The World Rally Championship can, probably for the first time, genuinely relate to Wolverhampton Wanderers.
The English football side's motto is: out of darkness cometh light (giving rise, so it's said, their black and gold strip). Volkswagen's decision to depart the WRC cast the series into darkness last month.
Promoter-types, of course, talked about a natural and entirely normal commercial cycle of motorsport; manufacturers come and go - Volkswagen departed, Citroen and Toyota returned.
Behind closed doors, it was a disaster of monstrous proportions. Not least because it left four-time World Rally Champion Sebastien Ogier out of work: a champion driver with no drive isn't much use to any promoter.
That was the darkness. Then came the light.
Ogier joining M-Sport is a dream deal for the Cumbrian squad and for the WRC. What a storyline to have running through 2017.
Disastrous as Volkswagen's departure is, there's no doubt the absence of the Polo R WRC in an official capacity will open up the competition and nobody can deny the appetite for seeing Ogier in a new car facing up to Kris Meeke in a Citroen.
Ogier will arrive in Monte Carlo next month firmly on the back foot, with very little knowledge of the Ford and barely any testing in the French Alps. The slick-shod icy mountain roads are just about the worst possible place in the world to find out what a new car's really like in competition.
It's that kind of thing which has thrown the championship wide open.
But landing Ogier still puts M-Sport in its strongest position ever for a third - and possibly fourth - world championship title.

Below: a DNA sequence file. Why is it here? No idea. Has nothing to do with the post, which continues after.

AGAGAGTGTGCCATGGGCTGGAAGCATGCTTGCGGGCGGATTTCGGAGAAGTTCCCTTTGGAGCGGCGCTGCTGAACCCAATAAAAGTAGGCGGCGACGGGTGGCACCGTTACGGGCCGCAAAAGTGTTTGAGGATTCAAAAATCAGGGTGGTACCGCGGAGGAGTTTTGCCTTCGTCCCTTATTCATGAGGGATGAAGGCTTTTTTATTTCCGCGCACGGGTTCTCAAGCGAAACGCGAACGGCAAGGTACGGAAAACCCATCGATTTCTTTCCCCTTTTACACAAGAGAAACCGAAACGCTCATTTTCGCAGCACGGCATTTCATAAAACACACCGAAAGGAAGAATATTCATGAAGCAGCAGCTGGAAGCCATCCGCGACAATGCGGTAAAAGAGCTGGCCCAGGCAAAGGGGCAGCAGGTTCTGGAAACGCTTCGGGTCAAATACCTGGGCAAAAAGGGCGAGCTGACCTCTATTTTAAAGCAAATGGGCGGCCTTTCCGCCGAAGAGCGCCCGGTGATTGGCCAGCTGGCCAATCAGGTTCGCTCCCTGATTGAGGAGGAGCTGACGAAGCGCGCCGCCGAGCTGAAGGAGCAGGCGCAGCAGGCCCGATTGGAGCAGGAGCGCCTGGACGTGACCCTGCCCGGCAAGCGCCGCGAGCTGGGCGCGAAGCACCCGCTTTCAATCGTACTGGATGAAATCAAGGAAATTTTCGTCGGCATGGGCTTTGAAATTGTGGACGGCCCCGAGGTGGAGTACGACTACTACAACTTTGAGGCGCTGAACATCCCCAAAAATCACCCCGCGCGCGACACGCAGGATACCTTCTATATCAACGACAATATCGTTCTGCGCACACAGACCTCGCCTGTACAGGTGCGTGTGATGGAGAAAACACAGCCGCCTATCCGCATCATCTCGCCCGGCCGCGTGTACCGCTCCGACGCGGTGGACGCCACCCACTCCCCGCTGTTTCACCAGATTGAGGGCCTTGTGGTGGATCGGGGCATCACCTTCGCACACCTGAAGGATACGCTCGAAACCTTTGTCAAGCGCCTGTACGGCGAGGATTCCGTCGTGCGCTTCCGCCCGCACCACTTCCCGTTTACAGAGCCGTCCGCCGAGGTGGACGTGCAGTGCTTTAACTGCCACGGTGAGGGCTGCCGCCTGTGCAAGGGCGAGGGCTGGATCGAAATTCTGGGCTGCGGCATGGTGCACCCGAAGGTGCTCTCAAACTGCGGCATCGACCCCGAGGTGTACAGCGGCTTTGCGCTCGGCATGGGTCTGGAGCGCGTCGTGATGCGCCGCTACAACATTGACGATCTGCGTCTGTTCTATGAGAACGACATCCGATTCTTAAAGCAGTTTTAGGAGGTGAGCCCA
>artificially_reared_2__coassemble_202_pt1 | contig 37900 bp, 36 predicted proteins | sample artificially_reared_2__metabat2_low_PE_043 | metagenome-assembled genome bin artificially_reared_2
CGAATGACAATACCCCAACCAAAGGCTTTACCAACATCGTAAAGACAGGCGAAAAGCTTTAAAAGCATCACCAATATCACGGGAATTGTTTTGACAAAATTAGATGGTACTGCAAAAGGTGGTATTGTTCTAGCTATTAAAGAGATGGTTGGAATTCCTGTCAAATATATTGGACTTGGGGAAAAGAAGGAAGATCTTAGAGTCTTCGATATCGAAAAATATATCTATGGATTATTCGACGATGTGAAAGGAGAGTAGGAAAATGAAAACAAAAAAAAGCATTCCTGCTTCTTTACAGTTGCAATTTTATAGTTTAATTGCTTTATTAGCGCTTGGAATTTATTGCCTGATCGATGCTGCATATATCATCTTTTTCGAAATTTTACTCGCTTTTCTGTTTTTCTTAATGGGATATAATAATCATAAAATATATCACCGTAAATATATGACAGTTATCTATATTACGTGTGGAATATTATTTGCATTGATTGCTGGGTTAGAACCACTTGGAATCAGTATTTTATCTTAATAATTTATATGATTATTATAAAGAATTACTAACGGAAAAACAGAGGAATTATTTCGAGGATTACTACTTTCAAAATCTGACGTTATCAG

Malcolm Wilson's team has worked tirelessly to put together a stunning new car and the man himself has rewarded that effort with the ultimate driver.
Talking to Wilson after Ogier tested for him last month, the sense of enthusiasm for a deal and a shot to be right back at the top was overwhelming. In all the time I've known Wilson, only once had I seen that kind of deal determination before: when he tried to sign the other French Sebastien - Loeb - in 2005.
Things are different for Wilson these days. Undoubtedly there was excitement when Colin McRae was signed for 1999 or Carlos Sainz a couple of years later, but there was a chunk of Martini cash sloshing around, not to mention the odd million from Ford, back then.
There's none of that now. These deals are all done out of the Wilson wallet.
That said, Henry Ford III was in Cockermouth last week. Wilson laughed off talk of a Blue Oval return. But surely the prospect of Ogier in that Fiesta must be more tempting than ever for Ford.
Now that would be a blinding light coming out of the darkness.